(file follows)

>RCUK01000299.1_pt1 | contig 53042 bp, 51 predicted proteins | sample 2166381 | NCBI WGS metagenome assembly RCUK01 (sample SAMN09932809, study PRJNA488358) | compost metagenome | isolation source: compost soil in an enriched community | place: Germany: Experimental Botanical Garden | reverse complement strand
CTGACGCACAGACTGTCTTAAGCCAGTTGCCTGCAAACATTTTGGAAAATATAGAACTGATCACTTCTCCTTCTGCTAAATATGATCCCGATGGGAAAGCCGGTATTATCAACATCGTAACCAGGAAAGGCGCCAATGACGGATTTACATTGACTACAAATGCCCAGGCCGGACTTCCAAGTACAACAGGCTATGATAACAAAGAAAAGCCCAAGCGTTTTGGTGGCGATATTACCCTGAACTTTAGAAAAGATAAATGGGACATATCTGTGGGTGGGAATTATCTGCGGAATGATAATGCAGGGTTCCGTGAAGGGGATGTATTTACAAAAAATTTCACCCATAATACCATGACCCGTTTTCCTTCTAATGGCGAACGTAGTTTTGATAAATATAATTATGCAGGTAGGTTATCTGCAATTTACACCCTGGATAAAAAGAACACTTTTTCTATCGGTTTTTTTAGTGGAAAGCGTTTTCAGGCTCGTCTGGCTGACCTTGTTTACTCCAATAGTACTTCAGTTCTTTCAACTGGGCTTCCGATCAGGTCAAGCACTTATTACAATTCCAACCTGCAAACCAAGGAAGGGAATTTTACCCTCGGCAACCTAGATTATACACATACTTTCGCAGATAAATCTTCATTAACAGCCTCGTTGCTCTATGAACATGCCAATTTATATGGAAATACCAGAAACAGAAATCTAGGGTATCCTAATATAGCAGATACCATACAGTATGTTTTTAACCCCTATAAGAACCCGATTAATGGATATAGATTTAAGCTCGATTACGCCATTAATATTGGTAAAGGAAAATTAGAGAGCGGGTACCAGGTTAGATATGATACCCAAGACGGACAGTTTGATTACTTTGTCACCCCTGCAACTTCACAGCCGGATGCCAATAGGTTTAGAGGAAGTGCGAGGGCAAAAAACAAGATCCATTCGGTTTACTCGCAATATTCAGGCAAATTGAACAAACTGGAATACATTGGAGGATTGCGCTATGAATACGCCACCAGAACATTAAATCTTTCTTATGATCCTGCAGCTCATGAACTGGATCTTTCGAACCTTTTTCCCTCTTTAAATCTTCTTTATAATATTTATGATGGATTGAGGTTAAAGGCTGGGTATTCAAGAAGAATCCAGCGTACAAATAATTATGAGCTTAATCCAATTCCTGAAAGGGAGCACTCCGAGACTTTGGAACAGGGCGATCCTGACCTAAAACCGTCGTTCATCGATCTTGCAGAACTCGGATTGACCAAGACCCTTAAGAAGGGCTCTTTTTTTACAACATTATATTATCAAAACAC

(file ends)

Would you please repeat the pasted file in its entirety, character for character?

>RCUK01000299.1_pt1 | contig 53042 bp, 51 predicted proteins | sample 2166381 | NCBI WGS metagenome assembly RCUK01 (sample SAMN09932809, study PRJNA488358) | compost metagenome | isolation source: compost soil in an enriched community | place: Germany: Experimental Botanical Garden | reverse complement strand
CTGACGCACAGACTGTCTTAAGCCAGTTGCCTGCAAACATTTTGGAAAATATAGAACTGATCACTTCTCCTTCTGCTAAATATGATCCCGATGGGAAAGCCGGTATTATCAACATCGTAACCAGGAAAGGCGCCAATGACGGATTTACATTGACTACAAATGCCCAGGCCGGACTTCCAAGTACAACAGGCTATGATAACAAAGAAAAGCCCAAGCGTTTTGGTGGCGATATTACCCTGAACTTTAGAAAAGATAAATGGGACATATCTGTGGGTGGGAATTATCTGCGGAATGATAATGCAGGGTTCCGTGAAGGGGATGTATTTACAAAAAATTTCACCCATAATACCATGACCCGTTTTCCTTCTAATGGCGAACGTAGTTTTGATAAATATAATTATGCAGGTAGGTTATCTGCAATTTACACCCTGGATAAAAAGAACACTTTTTCTATCGGTTTTTTTAGTGGAAAGCGTTTTCAGGCTCGTCTGGCTGACCTTGTTTACTCCAATAGTACTTCAGTTCTTTCAACTGGGCTTCCGATCAGGTCAAGCACTTATTACAATTCCAACCTGCAAACCAAGGAAGGGAATTTTACCCTCGGCAACCTAGATTATACACATACTTTCGCAGATAAATCTTCATTAACAGCCTCGTTGCTCTATGAACATGCCAATTTATATGGAAATACCAGAAACAGAAATCTAGGGTATCCTAATATAGCAGATACCATACAGTATGTTTTTAACCCCTATAAGAACCCGATTAATGGATATAGATTTAAGCTCGATTACGCCATTAATATTGGTAAAGGAAAATTAGAGAGCGGGTACCAGGTTAGATATGATACCCAAGACGGACAGTTTGATTACTTTGTCACCCCTGCAACTTCACAGCCGGATGCCAATAGGTTTAGAGGAAGTGCGAGGGCAAAAAACAAGATCCATTCGGTTTACTCGCAATATTCAGGCAAATTGAACAAACTGGAATACATTGGAGGATTGCGCTATGAATACGCCACCAGAACATTAAATCTTTCTTATGATCCTGCAGCTCATGAACTGGATCTTTCGAACCTTTTTCCCTCTTTAAATCTTCTTTATAATATTTATGATGGATTGAGGTTAAAGGCTGGGTATTCAAGAAGAATCCAGCGTACAAATAATTATGAGCTTAATCCAATTCCTGAAAGGGAGCACTCCGAGACTTTGGAACAGGGCGATCCTGACCTAAAACCGTCGTTCATCGATCTTGCAGAACTCGGATTGACCAAGACCCTTAAGAAGGGCTCTTTTTTTACAACATTATATTATCAAAACAC